The weather was fortuitous for Oxford Lieder’s live, online mini-festival, Winter into Spring. Across the UK, the blossom buds and nudging crocuses were bathed in warm sunshine, the thick dawn frost and early morning mist burned away to reveal clear, blue skies. And so, the season turns, heralding brighter days and, we hope, better times. Oxford Lieder’s two-day programme of nine events, broadcast live from Holywell Music Room and introduced by BBC Radio 3 presenter Petroc Trelawny, reflected this seasonal shift, with the wintery offerings of the opening day giving way to songs of spring the next.
The weekend got underway with this recital by tenor Joshua Ellicott and pianist Anna Tilbrook of songs by Schubert preceded by Benjamin Britten’s Winter Words. Tilbrook deftly conjured the drama and movement at the start of ‘At Day-close in November’, the winging birds, the tossing pine branches – the sudden turning of the late-autumn day to night. Ellicott’s nicely sculpted and modulated vocal phrases conveyed the sense of a shade being drawn down, not just on a day but on a life, as the poet-speaker reflects on the contrast between the pines’ eternal presence and human transience. ‘Midnight on the Great Western’ had a haunting quality. The piano’s pictorialisms were sharply drawn: the train’s light trundling on the tracks was a skeletal jangling while the inter-verse whistles cried eerily from an unknown past into an unknown future. Ellicott was alert and sensitive to the textual imagery: a lyrical elongation conveyed the lick of “the roof-lamp’s oily flame” and his tenor brightened like the “twinkled gleams of the Lamp’s sad beams”. The melismatic wave which carried the “journeying boy” onwards seemed unstoppable and a little sinister.
In ‘Wagtail and Baby’ the freshness and energy of the natural world was palpable. It troubles not the wagtail which, espied by a baby, ignores the arrival of blaring bull, splashing stallion, slinking mongrel and continues its dipping and drinking in the ford. A strengthening of Ellicott’s marked the disruptive arrival of a “perfect gentleman” in the final stanza, and a perfectly timed pause and flourish followed, as the wagtail “With terror rose and disappeared”. The duo captured the wry and unsettling shift of the closing line, Ellicott using a controlled head voice, “The baby fell a-thinking”, which lingered, like that babe’s thoughts and our own, the darker turn taken being conveyed by the piano’s harmonic unrest and falling register. The contrast, in ‘The Little Old Table’, between onomatopoeic creaks and squeaks in the present, and thoughts of time past, actions rued and loves lost, was vividly conveyed, the lengthening of phrases evoking still-felt pain.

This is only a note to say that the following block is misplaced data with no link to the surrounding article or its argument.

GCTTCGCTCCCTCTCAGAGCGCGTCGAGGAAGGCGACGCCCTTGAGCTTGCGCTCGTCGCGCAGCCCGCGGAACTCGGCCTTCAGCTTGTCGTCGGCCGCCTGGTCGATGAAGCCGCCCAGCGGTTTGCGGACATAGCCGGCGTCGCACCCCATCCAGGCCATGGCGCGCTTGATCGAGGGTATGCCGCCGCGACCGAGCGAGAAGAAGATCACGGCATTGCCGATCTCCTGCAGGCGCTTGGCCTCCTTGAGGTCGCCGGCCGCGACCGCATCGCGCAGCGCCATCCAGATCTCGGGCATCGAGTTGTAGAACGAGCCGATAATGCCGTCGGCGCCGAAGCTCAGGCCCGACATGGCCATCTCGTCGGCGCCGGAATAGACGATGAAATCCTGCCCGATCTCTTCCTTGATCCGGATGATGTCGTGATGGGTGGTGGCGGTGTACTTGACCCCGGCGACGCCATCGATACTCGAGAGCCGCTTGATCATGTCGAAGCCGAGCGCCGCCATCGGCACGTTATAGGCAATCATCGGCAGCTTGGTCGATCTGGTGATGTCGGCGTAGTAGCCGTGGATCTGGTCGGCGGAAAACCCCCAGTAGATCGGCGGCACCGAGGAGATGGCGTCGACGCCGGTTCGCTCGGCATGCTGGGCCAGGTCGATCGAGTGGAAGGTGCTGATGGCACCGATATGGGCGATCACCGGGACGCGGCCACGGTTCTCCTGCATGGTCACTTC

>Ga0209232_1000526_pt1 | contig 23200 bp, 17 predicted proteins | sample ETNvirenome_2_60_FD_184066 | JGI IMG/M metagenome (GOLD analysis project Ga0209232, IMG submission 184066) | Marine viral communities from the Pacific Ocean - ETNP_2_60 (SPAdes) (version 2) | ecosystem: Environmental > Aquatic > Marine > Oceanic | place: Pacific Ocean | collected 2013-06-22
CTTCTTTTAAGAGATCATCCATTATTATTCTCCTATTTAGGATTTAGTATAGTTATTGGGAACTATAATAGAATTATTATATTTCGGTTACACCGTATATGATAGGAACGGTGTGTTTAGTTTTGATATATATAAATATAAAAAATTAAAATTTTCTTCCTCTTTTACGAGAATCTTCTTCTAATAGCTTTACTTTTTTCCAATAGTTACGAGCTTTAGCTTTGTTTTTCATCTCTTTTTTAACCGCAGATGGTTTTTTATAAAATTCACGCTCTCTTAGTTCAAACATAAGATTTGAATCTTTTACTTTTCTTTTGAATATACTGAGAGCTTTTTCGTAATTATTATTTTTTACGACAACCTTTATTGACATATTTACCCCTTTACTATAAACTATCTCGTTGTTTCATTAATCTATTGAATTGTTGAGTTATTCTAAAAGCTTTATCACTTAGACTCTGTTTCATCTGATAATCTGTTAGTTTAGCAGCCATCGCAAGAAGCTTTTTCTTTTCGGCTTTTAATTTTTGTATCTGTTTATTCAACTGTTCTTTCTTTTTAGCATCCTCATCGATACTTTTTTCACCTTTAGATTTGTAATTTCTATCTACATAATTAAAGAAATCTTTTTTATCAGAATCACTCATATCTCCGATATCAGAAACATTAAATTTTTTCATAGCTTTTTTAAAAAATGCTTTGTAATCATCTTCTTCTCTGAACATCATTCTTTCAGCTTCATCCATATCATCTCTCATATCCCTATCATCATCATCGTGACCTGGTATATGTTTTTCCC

‘The Choirmaster’s burial’ was a mini-drama, a whole life and death condensed in one short song. Ellicott’s soft tenderness, as he recalled the choirmaster and his wish for an outdoor funeral was deeply touching, and he conveyed a persuasive sense of the hope for, and possibility of, transcendence: “And perhaps we should seem/ To him, in death’s dream,/ Like the seraphim.” With briskness our narrator reminded the vicar of this parting wish, then captured the dismissive coldness of the latter’s refusal. Tilbrook’s bitter repetitions rushed us brusquely through the funeral, “without tune”. But, relaxation and expanse came with the nocturnal vision of an angelic choir, “Singing and playing/ The ancient stave/ By the choirmaster’s grave” – a tale remembered and recounted to our narrator by the tenor man, many years later, “When he had grown old”. Ellicott captured sense of stepping back from the events just re-lived, into the frame of the present, the recipient of the tale now a storyteller himself.